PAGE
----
The following table of bird postures is derived from the BIRD section of the Dictionary of British Arms (DBA), volume 2. This section of the DBA lists the vast majority of all English armory in our period that uses birds as primary charges.
The table is thus prescriptive, not proscriptive. Just because a bird is not found in a particular posture in this table does not mean that bird was never found in that posture in period - or even in England, as the bird may be found in a different posture when used as a secondary or tertiary charge. Despite this table's limitations, we hope that it will serve as a useful compilation to assist with the bird difference rulings in the cover letter of the January 2000 LoAR and the cover letter of the November 2003 LoAR. We expect that future research, and past research found in SCA references such as precedents and the Pictorial Dictionary of Heraldry, will augment the information in this table. We encourage the College to undertake further research concerning period bird types and postures, particularly in the heraldry of areas other than England.
Other than the roughly 20 pages of displayed eagles, there are only two examples of displayed birds in the BIRD section of DBA. One is a cock and the other a dove (albeit not "upon a billet checky Or and gules"). This research thus supports the assertions in the Cover Letters to the January 2000 and November 2003 LoARs, which classify birds displayed (other than eagles) as "vanishingly rare" and a step from standard period style (a "weirdness").
Armory using "unidentified" birds has not been included.
The categories of birds in the table reflect the categories provided by the DBA.
The postures below do not explicitly describe reguardant birds, or birds facing to sinister. They do not distinguish between rising wings addorsed, rising wings displayed, or rising without a specified wing posture. See the Cover Letter for the November 2003 LoAR for these decisions.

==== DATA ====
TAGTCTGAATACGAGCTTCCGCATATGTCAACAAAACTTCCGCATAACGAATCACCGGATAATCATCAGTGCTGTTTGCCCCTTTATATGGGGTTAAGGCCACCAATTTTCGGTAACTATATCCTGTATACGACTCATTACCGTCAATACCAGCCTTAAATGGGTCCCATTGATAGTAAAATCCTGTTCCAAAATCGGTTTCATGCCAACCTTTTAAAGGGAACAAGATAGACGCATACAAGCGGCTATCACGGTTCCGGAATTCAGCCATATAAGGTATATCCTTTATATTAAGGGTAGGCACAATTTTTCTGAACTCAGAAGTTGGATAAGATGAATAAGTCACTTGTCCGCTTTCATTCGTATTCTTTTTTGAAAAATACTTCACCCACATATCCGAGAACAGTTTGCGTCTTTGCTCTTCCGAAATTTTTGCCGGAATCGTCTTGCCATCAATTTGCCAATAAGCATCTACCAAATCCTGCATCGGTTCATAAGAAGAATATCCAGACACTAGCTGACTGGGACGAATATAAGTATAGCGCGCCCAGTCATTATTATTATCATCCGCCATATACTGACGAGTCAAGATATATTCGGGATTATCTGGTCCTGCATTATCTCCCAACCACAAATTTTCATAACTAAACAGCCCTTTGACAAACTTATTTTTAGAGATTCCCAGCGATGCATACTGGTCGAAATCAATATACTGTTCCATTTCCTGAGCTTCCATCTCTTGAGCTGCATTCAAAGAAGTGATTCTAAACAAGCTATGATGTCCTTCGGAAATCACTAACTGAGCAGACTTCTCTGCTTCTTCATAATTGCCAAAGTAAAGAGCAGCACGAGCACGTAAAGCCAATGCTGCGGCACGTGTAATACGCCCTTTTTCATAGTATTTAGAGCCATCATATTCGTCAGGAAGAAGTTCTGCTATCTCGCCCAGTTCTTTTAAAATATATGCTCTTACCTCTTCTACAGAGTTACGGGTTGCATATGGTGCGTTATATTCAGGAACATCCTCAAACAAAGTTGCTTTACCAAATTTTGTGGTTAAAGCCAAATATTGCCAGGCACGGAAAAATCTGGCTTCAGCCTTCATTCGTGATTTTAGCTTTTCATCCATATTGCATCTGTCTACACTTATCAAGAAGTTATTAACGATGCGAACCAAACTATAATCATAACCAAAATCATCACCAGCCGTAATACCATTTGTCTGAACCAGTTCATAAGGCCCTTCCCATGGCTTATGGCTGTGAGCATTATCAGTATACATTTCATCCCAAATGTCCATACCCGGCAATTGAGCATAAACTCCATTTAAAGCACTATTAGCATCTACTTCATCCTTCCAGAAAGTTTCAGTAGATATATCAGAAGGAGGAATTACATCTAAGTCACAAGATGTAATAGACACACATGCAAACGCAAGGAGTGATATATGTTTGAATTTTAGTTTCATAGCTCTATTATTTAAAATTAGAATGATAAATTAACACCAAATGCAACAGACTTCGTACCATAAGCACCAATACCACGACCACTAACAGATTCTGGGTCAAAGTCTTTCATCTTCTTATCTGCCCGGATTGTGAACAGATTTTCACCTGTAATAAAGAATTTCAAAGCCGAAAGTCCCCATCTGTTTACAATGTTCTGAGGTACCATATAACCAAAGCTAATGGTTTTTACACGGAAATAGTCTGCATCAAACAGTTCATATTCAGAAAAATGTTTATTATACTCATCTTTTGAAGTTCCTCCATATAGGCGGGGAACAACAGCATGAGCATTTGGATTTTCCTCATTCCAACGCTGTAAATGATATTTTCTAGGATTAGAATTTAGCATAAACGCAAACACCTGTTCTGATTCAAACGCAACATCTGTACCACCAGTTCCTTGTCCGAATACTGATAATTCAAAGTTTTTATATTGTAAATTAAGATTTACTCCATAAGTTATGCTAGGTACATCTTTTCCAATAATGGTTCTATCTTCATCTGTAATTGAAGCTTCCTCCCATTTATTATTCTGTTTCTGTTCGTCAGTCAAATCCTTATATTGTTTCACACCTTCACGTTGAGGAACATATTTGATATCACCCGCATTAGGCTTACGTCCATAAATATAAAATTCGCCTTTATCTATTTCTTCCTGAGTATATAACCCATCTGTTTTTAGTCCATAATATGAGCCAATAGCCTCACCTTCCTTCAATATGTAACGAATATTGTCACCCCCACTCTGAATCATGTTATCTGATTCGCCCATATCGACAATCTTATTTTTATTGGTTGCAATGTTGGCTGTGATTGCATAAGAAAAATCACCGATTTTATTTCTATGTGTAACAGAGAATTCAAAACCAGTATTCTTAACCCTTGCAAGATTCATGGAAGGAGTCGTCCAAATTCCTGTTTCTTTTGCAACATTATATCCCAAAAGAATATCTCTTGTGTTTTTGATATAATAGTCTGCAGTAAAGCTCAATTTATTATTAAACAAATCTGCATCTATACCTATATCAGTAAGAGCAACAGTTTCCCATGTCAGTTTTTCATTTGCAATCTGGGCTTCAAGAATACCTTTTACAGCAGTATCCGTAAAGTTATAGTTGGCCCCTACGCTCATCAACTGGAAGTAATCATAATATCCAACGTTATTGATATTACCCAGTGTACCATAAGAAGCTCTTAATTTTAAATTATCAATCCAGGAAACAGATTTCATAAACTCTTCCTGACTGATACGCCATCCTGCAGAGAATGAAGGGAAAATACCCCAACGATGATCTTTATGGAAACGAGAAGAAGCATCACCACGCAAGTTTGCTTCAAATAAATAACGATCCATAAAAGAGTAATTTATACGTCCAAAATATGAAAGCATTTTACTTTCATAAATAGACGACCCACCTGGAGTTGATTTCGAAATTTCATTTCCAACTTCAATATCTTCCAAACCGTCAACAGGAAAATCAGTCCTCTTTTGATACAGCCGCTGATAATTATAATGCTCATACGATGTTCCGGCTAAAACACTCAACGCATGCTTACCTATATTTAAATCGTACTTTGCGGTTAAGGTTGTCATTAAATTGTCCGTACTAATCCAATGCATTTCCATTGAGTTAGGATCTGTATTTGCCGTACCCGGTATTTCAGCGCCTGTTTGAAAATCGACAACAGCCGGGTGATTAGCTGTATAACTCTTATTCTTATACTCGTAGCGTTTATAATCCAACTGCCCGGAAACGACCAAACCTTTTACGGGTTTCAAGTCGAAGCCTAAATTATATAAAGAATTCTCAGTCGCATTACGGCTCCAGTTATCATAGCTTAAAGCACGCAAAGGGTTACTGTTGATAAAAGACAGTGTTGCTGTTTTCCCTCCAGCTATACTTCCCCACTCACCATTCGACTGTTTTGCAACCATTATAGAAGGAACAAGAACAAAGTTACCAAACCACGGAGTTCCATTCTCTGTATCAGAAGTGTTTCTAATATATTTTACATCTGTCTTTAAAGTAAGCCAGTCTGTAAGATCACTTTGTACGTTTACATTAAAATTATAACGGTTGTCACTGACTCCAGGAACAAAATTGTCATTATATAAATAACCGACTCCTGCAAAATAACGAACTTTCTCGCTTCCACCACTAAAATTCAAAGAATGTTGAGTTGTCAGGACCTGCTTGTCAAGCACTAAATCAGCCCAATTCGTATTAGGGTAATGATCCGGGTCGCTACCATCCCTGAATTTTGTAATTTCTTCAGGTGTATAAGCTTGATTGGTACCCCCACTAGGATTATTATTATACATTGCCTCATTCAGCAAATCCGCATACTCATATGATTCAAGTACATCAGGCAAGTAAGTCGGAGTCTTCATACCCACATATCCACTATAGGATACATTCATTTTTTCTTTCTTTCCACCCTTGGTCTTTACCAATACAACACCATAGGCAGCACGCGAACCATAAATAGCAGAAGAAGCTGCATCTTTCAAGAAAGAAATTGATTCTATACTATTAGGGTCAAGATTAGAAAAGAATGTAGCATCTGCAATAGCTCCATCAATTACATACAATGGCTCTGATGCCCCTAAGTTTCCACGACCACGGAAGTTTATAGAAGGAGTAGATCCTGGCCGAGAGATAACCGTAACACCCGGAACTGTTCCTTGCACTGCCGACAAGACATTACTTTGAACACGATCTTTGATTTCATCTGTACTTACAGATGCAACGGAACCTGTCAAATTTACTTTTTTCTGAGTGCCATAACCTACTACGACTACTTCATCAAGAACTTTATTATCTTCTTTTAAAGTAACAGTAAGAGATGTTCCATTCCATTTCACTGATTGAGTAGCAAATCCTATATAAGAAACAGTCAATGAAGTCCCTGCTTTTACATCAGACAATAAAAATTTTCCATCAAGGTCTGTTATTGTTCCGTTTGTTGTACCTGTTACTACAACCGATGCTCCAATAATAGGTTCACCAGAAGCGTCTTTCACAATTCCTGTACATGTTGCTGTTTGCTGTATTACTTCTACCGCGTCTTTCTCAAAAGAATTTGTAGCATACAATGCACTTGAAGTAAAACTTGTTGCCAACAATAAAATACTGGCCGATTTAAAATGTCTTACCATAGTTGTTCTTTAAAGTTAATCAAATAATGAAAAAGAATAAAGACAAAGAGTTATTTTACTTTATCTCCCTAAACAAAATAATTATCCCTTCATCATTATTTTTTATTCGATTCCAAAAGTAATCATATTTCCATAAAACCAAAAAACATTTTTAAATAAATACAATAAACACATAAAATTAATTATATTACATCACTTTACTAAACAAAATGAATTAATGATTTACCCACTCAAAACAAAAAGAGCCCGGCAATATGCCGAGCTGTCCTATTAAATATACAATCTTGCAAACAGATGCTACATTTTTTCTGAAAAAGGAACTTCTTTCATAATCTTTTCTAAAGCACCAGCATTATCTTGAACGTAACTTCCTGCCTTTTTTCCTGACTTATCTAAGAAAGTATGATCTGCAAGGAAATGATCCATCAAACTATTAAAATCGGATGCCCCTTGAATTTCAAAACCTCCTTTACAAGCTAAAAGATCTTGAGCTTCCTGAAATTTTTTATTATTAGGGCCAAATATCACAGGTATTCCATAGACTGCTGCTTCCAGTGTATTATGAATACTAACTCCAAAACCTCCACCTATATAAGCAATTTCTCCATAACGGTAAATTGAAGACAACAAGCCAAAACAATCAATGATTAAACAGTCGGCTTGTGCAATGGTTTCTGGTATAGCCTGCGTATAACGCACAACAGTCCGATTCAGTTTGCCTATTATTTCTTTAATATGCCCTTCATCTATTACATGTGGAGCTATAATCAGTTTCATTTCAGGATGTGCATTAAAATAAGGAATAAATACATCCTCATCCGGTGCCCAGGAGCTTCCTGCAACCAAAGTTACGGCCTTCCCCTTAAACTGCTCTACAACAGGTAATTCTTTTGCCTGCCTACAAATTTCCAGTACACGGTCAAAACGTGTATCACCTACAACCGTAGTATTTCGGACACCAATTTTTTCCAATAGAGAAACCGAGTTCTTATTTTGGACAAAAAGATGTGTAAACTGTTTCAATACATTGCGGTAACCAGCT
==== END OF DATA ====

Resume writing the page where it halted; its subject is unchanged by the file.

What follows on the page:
Postures have been normalized per SCA blazon. For example, birds statant or passant are listed as close and birds passant wings addorsed are listed as rising. To address some specific unusual terms, the eagle soaring (per Parker's A Glossary of Terms Used in Heraldry) has been listed as rising. The cock crowing has (also per Parker) has been listed as close, since the fact that the cock's beak is open is not significant in SCA heraldry. Per the Terminology section of the DBA, birds blazoned as combattant are merely respectant: this term has no other posture implication for birds in the DBA.
In some cases, we have not been able to clearly relate the blazon term used in the DBA to a standard SCA blazon term. One swan is blazoned as pluming its feathers: it is probably preening (with its beak touching its body or wing feathers) but otherwise we cannot identify its posture. One swan is blazoned as threatening attack, which we suspect (but cannot prove) to be a variant of rousant/rising. One coat is blazoned as 3 hawks striking 3 birds, but we do not know if this posture is the same as the SCA striking posture.
Notations in [square brackets] are editorial comments.
Postures in (parentheses) indicate that the bird is its default posture, which was not blazoned explicitly in the DBA. The posture in parentheses is the expected default posture. For example, none of the owls have explicitly blazoned postures, so we have listed their posture as "(close guardant)". When a bird is blazoned in its default posture, and that expected default posture is also blazoned explicitly in another blazon in the DBA, we have not included the expected default posture in parentheses.
|Blackbird, European||[see Merle]|
|Cock [including Dunghill Cock, Moorcock]||Close, Displayed [See Note on Displayed]|
|Crow [including Chough, Corbie, Raven]||(Close), Preying on [child], Rising|
|Dove||(Close), Displayed [See Note on Displayed], Rising, Volant|
|Duck [including Goose, Shoveler, Cormorant, Spoonbill]||(Close), Naiant [on water or ford in base]|
|Dunghill Cock||[see Cock]|
|Eagle||Close, Displayed [See Note on Displayed], Preying on [child, bird], Preying on wings elevated [salmon], Rising, Volant|
|Falcon [including Hawk]||Close, Preying on [bird], Rising, Striking [bird - See Notes on Content]|
|Heron [including Crane, Stork]||Close, Volant|
|Martlet [including Swallow]||(Close), Rising|
|Merle [a.k.a. European Blackbird]||(Close)|
|Peacock||Close, Rising, In his pride|
|Pelican||(Close), [Close and] Vulning herself, In her piety, Rising and vulning herself|
|Pheasant||(Close), Rising [from ground]|
|Swan||Close, Naiant wings displayed [on ford], Pluming its feathers [see Notes on Content], Rising, Threatening attack [See Notes on Content], Volant|